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Coin holders allow you to store your coins so that they will not be damaged by mishandling or other environmental factors. There are many varieties of coin holders that you can use to organize your collection and each one has advantages and disadvantages. From inexpensive 2 x 2 coin holders to expensive, encapsulated coin holders provided by third-party grading services, you will be able to find the coin holder that meets your coin collecting needs.
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Slabbed Coins Offer the Best Protection
For expensive and rare coins, the only choice that makes logical sense is to protect them using a third-party coin grading service’s encapsulation process. Not only do you get the best coin holder that money can buy, but you are guaranteed that the coin is authentic and you have a professional numismatist's opinion as to the coins grade. However, encapsulating your coins are not necessarily limited to extremely valuable coins. A prized coin in your possession that may not be rare or valuable, but has significant sentimental value may be worth investing in the cost of having the coin encapsulated by a professional third-party grading service.
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Safely Storing Your Coin Collection
Putting your coins in coin holders and albums are the first step to ensuring your coins are protected. But where you store your coins is just as important. The major causes of damage to coins (other than mishandling them) are humidity, extreme heat or cold, acids, salt, chlorine, and air pollution.
By understanding how each of these factors can damage your coins, you will be able to take additional steps in determining where the safest place to store your coins is. People who live in coastal areas must be especially careful due to high humidity and levels of salt in the air. Regardless of where you live, you must take the necessary precautions to store your coin collection properly. Therefore, your coins will be enjoyed by future generations.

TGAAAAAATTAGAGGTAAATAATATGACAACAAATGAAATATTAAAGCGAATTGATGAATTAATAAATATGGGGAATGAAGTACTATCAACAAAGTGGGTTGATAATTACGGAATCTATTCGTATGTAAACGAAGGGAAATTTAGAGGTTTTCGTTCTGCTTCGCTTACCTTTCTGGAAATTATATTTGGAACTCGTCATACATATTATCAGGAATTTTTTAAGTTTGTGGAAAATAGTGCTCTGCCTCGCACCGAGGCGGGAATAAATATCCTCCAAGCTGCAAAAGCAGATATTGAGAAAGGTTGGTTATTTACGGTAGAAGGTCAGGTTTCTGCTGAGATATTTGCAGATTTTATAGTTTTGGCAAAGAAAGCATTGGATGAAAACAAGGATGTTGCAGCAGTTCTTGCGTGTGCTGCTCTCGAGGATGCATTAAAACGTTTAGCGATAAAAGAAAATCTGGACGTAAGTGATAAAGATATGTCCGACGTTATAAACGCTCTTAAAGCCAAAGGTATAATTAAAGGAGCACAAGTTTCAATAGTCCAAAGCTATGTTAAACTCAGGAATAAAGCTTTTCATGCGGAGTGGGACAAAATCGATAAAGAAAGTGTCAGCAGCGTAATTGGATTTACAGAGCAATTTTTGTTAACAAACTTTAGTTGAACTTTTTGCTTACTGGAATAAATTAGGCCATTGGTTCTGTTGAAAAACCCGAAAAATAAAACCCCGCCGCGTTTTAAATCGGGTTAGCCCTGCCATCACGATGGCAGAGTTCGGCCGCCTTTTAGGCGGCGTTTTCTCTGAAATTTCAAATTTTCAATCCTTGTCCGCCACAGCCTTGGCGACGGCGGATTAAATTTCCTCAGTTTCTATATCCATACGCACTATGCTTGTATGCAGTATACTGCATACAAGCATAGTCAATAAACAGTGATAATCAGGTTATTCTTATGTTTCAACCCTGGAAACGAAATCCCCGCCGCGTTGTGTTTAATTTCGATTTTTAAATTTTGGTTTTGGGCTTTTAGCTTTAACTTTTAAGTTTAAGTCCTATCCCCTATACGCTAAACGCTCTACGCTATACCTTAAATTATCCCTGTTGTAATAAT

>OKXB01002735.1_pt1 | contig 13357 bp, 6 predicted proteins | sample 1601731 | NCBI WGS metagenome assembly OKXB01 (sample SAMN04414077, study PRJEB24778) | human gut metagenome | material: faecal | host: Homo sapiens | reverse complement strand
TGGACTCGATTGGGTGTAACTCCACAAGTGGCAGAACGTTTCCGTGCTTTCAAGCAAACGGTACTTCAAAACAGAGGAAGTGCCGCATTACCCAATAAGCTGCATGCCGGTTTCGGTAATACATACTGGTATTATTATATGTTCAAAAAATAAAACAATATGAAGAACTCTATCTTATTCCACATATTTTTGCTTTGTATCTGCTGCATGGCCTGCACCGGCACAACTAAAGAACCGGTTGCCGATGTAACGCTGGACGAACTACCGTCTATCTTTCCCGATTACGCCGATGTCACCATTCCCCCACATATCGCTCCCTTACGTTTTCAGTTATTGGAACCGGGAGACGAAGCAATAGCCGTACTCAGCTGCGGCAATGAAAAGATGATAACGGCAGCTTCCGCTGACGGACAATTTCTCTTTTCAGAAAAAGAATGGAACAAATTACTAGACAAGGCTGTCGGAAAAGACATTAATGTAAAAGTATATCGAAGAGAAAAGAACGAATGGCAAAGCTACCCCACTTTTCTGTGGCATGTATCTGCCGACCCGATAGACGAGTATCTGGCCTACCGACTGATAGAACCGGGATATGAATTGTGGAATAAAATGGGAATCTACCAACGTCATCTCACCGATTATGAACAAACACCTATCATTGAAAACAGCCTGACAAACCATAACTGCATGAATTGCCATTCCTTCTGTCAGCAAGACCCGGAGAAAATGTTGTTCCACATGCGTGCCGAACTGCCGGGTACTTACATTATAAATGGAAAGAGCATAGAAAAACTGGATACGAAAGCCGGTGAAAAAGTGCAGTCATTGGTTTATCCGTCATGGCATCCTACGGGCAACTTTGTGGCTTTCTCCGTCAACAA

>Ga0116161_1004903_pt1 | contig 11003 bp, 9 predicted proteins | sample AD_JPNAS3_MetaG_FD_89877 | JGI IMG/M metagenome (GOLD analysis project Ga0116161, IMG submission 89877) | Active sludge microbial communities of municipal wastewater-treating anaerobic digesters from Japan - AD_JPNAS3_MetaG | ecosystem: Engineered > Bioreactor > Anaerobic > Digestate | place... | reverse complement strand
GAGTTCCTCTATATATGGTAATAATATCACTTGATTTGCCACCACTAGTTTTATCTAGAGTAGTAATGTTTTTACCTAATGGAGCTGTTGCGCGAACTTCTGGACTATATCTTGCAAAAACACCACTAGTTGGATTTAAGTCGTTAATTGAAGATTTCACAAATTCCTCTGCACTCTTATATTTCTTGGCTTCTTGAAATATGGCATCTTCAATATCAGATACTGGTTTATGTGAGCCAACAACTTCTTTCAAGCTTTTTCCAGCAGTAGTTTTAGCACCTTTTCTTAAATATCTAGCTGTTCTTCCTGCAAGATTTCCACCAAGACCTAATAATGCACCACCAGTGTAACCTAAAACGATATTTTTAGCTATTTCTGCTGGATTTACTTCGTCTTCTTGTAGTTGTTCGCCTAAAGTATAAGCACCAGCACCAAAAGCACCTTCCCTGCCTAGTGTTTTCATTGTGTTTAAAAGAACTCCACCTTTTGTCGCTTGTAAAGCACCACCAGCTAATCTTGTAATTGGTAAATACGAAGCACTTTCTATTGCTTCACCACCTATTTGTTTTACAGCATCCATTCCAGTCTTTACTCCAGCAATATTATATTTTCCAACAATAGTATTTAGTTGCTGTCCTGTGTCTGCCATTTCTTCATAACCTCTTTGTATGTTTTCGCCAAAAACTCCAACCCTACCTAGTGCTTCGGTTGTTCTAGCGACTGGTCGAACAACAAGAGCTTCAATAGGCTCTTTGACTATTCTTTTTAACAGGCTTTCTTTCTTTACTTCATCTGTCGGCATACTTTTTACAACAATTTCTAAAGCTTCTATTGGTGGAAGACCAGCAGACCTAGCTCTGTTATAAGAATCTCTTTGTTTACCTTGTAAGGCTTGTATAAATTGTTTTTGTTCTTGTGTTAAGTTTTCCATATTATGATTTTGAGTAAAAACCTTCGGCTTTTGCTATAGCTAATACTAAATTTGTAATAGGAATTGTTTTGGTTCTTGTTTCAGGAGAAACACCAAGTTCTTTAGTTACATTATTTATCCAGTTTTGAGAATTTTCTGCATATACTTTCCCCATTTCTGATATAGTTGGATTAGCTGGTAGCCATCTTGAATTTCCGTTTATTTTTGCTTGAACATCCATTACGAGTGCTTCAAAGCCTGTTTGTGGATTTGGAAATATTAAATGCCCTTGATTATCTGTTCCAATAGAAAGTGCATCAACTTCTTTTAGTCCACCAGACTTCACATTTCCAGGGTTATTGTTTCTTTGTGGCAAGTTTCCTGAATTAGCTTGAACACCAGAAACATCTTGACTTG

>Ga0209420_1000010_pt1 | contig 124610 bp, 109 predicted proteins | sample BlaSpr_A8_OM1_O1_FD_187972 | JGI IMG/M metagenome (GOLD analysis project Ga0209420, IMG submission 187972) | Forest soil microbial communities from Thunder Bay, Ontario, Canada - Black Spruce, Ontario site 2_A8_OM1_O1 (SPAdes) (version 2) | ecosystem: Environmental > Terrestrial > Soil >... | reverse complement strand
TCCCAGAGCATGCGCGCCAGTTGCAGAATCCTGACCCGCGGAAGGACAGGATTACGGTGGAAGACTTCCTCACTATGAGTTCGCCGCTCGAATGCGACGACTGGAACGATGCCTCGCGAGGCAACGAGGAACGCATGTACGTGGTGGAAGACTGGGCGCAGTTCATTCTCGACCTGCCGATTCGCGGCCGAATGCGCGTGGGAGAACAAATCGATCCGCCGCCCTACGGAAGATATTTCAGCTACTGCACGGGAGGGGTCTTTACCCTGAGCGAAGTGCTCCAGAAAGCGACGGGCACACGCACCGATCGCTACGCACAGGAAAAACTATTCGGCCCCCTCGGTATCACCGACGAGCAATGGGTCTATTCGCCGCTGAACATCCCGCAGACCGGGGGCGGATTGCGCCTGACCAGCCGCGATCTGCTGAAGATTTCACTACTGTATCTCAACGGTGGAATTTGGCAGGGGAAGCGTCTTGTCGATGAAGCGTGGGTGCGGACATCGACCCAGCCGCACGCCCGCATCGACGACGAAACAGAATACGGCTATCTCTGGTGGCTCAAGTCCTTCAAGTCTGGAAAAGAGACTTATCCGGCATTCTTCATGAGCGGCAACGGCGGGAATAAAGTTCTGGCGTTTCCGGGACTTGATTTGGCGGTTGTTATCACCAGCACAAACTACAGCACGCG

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Safes, Security & Insurance for Coin Collections
Nobody ever wants to think about their coin collection getting stolen or destroyed. But it's a fact of life that these things do happen. With the proper protection for your coin collection, you can minimize the chance that a thief will steal your valuable coin collection or it will get destroyed in a fire. If either of these things happens, you can ease your suffering by having adequate insurance to cover the cost of replacing your prized coin collection.
Also, trying to maintain a certain level of anonymity and privacy can help protect your collection. Going to a coin club meeting where other collectors are sharing their stories and coin collecting journey is an ideal way to make new friends. However, people outside the coin collecting community may have no other interest in your collection other than stealing it.Continue to 9 of 10 below.
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Cataloging Your Coin Collection
One of the characteristics that differentiate "coin collectors" from "coin accumulators" is that they are compelled to catalog their coin collections. Keeping a written record in the form of a catalog is an important aspect of coin collecting. If you have an insurance policy to protect your coin collection in case of a loss, a detailed catalog of your collection will be required when you file a claim. Additionally, you will know exactly what coins you have and what coins are required to complete a particular series in your coin collection. Nothing is more frustrating than purchasing a coin only to find out you already have that coin in your collection.
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Seven Ways to Ruin Your Coins
Finally, there are many ways that your coins can get ruined. From touching your coins to improperly storing your coins, to experiencing a loss of your coin collection due to fire or theft, the list can be endless. Careful planning and common sense will help you store your coins properly in order to protect their value. Here are the top seven ways that people end up ruining their coins and sometimes experiencing significant financial loss.